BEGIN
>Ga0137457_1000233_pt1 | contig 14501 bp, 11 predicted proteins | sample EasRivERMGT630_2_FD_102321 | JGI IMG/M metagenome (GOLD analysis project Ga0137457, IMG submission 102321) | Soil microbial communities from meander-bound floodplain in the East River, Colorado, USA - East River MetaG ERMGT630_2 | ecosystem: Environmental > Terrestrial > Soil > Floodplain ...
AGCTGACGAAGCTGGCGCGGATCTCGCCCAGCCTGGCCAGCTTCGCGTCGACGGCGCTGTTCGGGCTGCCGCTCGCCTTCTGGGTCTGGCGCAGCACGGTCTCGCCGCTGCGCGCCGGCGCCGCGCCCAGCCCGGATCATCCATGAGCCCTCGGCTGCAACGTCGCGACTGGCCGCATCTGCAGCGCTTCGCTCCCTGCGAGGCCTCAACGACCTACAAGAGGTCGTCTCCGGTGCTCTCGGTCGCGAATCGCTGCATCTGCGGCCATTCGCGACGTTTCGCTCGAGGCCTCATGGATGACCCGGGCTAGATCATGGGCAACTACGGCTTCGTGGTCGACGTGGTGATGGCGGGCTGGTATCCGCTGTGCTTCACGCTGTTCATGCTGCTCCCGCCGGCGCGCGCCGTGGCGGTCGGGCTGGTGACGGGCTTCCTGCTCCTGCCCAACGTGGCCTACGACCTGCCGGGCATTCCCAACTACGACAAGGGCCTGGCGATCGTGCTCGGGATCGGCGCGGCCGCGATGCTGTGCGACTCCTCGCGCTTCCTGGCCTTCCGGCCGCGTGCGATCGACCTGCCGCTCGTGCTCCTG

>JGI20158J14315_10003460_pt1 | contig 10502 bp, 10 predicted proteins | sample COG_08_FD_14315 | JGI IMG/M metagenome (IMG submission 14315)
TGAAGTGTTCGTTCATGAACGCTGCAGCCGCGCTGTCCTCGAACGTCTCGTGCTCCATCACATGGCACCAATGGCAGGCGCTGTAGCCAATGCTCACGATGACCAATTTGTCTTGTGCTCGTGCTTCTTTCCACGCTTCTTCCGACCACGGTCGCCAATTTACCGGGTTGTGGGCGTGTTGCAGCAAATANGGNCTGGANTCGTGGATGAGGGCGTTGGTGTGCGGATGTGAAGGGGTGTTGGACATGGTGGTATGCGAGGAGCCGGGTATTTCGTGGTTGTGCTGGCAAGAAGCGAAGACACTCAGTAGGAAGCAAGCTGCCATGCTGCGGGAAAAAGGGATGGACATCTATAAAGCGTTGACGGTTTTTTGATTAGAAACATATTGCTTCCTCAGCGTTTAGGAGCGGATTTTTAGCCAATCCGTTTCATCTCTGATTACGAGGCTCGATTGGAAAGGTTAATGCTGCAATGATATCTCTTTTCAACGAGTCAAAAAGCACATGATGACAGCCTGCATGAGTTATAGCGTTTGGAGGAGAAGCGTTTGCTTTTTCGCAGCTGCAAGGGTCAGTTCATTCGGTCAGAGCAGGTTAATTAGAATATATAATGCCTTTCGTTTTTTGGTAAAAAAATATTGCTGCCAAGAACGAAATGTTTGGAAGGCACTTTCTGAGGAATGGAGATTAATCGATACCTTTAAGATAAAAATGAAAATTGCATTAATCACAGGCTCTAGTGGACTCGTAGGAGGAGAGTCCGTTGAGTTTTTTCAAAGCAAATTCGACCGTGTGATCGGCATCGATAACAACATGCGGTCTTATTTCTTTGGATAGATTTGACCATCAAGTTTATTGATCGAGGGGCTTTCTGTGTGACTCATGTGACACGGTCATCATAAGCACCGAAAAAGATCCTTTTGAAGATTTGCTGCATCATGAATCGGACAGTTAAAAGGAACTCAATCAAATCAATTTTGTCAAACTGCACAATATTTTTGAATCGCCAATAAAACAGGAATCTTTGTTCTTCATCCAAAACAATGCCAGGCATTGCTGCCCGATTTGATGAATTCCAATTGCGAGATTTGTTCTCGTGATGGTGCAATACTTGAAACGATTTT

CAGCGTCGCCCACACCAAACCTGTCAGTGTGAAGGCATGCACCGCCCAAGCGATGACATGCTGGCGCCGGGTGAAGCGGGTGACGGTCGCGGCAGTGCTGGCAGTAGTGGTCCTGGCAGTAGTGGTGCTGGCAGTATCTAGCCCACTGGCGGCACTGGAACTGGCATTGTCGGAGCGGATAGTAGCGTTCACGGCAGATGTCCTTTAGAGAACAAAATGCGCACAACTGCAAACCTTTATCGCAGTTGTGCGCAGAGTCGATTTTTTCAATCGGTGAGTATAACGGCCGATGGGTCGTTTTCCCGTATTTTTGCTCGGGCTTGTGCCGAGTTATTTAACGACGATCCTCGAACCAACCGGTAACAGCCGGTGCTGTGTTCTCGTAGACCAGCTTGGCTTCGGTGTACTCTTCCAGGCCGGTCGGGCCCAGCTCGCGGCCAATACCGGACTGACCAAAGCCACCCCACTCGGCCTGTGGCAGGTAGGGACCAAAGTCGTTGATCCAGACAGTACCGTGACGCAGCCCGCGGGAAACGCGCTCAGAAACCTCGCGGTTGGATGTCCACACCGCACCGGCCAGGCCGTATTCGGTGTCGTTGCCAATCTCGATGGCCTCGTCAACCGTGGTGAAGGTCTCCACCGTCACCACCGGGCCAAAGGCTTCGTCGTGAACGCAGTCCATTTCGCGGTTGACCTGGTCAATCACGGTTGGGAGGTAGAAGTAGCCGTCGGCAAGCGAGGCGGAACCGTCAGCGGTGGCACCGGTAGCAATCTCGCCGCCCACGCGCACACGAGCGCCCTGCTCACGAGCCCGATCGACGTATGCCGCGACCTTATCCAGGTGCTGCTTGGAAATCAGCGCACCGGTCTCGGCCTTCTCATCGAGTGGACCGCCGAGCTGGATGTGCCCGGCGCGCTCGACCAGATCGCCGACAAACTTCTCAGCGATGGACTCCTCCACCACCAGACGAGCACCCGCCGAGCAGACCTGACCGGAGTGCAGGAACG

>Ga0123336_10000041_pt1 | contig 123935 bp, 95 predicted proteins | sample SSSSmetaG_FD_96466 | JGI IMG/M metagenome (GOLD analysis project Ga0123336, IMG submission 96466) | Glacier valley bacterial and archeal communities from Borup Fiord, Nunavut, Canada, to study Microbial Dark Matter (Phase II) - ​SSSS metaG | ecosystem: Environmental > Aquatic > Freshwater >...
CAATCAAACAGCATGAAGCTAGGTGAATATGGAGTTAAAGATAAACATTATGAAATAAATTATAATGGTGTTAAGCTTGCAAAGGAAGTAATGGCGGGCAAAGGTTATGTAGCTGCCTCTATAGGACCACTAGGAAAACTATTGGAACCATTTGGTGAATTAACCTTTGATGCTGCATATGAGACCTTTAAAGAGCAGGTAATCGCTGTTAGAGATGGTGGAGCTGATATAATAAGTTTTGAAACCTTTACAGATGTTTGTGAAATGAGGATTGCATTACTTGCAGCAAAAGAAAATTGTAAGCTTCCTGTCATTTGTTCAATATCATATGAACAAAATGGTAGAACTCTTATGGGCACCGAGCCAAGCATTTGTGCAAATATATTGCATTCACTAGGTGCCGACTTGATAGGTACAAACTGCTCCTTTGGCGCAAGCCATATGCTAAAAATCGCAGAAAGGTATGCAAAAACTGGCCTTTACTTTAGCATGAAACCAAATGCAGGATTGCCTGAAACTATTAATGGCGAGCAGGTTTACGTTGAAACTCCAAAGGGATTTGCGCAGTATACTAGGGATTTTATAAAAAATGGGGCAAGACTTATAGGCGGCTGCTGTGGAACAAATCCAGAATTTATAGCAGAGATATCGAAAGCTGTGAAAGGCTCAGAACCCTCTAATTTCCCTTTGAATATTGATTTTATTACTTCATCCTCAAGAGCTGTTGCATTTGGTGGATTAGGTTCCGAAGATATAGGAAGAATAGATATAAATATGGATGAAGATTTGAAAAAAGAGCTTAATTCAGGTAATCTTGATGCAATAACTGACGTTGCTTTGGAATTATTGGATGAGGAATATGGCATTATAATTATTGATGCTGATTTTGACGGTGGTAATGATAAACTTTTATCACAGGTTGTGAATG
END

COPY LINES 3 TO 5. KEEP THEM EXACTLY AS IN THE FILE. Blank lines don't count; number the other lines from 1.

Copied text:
>JGI20158J14315_10003460_pt1 | contig 10502 bp, 10 predicted proteins | sample COG_08_FD_14315 | JGI IMG/M metagenome (IMG submission 14315)
TGAAGTGTTCGTTCATGAACGCTGCAGCCGCGCTGTCCTCGAACGTCTCGTGCTCCATCACATGGCACCAATGGCAGGCGCTGTAGCCAATGCTCACGATGACCAATTTGTCTTGTGCTCGTGCTTCTTTCCACGCTTCTTCCGACCACGGTCGCCAATTTACCGGGTTGTGGGCGTGTTGCAGCAAATANGGNCTGGANTCGTGGATGAGGGCGTTGGTGTGCGGATGTGAAGGGGTGTTGGACATGGTGGTATGCGAGGAGCCGGGTATTTCGTGGTTGTGCTGGCAAGAAGCGAAGACACTCAGTAGGAAGCAAGCTGCCATGCTGCGGGAAAAAGGGATGGACATCTATAAAGCGTTGACGGTTTTTTGATTAGAAACATATTGCTTCCTCAGCGTTTAGGAGCGGATTTTTAGCCAATCCGTTTCATCTCTGATTACGAGGCTCGATTGGAAAGGTTAATGCTGCAATGATATCTCTTTTCAACGAGTCAAAAAGCACATGATGACAGCCTGCATGAGTTATAGCGTTTGGAGGAGAAGCGTTTGCTTTTTCGCAGCTGCAAGGGTCAGTTCATTCGGTCAGAGCAGGTTAATTAGAATATATAATGCCTTTCGTTTTTTGGTAAAAAAATATTGCTGCCAAGAACGAAATGTTTGGAAGGCACTTTCTGAGGAATGGAGATTAATCGATACCTTTAAGATAAAAATGAAAATTGCATTAATCACAGGCTCTAGTGGACTCGTAGGAGGAGAGTCCGTTGAGTTTTTTCAAAGCAAATTCGACCGTGTGATCGGCATCGATAACAACATGCGGTCTTATTTCTTTGGATAGATTTGACCATCAAGTTTATTGATCGAGGGGCTTTCTGTGTGACTCATGTGACACGGTCATCATAAGCACCGAAAAAGATCCTTTTGAAGATTTGCTGCATCATGAATCGGACAGTTAAAAGGAACTCAATCAAATCAATTTTGTCAAACTGCACAATATTTTTGAATCGCCAATAAAACAGGAATCTTTGTTCTTCATCCAAAACAATGCCAGGCATTGCTGCCCGATTTGATGAATTCCAATTGCGAGATTTGTTCTCGTGATGGTGCAATACTTGAAACGATTTT

CAGCGTCGCCCACACCAAACCTGTCAGTGTGAAGGCATGCACCGCCCAAGCGATGACATGCTGGCGCCGGGTGAAGCGGGTGACGGTCGCGGCAGTGCTGGCAGTAGTGGTCCTGGCAGTAGTGGTGCTGGCAGTATCTAGCCCACTGGCGGCACTGGAACTGGCATTGTCGGAGCGGATAGTAGCGTTCACGGCAGATGTCCTTTAGAGAACAAAATGCGCACAACTGCAAACCTTTATCGCAGTTGTGCGCAGAGTCGATTTTTTCAATCGGTGAGTATAACGGCCGATGGGTCGTTTTCCCGTATTTTTGCTCGGGCTTGTGCCGAGTTATTTAACGACGATCCTCGAACCAACCGGTAACAGCCGGTGCTGTGTTCTCGTAGACCAGCTTGGCTTCGGTGTACTCTTCCAGGCCGGTCGGGCCCAGCTCGCGGCCAATACCGGACTGACCAAAGCCACCCCACTCGGCCTGTGGCAGGTAGGGACCAAAGTCGTTGATCCAGACAGTACCGTGACGCAGCCCGCGGGAAACGCGCTCAGAAACCTCGCGGTTGGATGTCCACACCGCACCGGCCAGGCCGTATTCGGTGTCGTTGCCAATCTCGATGGCCTCGTCAACCGTGGTGAAGGTCTCCACCGTCACCACCGGGCCAAAGGCTTCGTCGTGAACGCAGTCCATTTCGCGGTTGACCTGGTCAATCACGGTTGGGAGGTAGAAGTAGCCGTCGGCAAGCGAGGCGGAACCGTCAGCGGTGGCACCGGTAGCAATCTCGCCGCCCACGCGCACACGAGCGCCCTGCTCACGAGCCCGATCGACGTATGCCGCGACCTTATCCAGGTGCTGCTTGGAAATCAGCGCACCGGTCTCGGCCTTCTCATCGAGTGGACCGCCGAGCTGGATGTGCCCGGCGCGCTCGACCAGATCGCCGACAAACTTCTCAGCGATGGACTCCTCCACCACCAGACGAGCACCCGCCGAGCAGACCTGACCGGAGTGCAGGAACG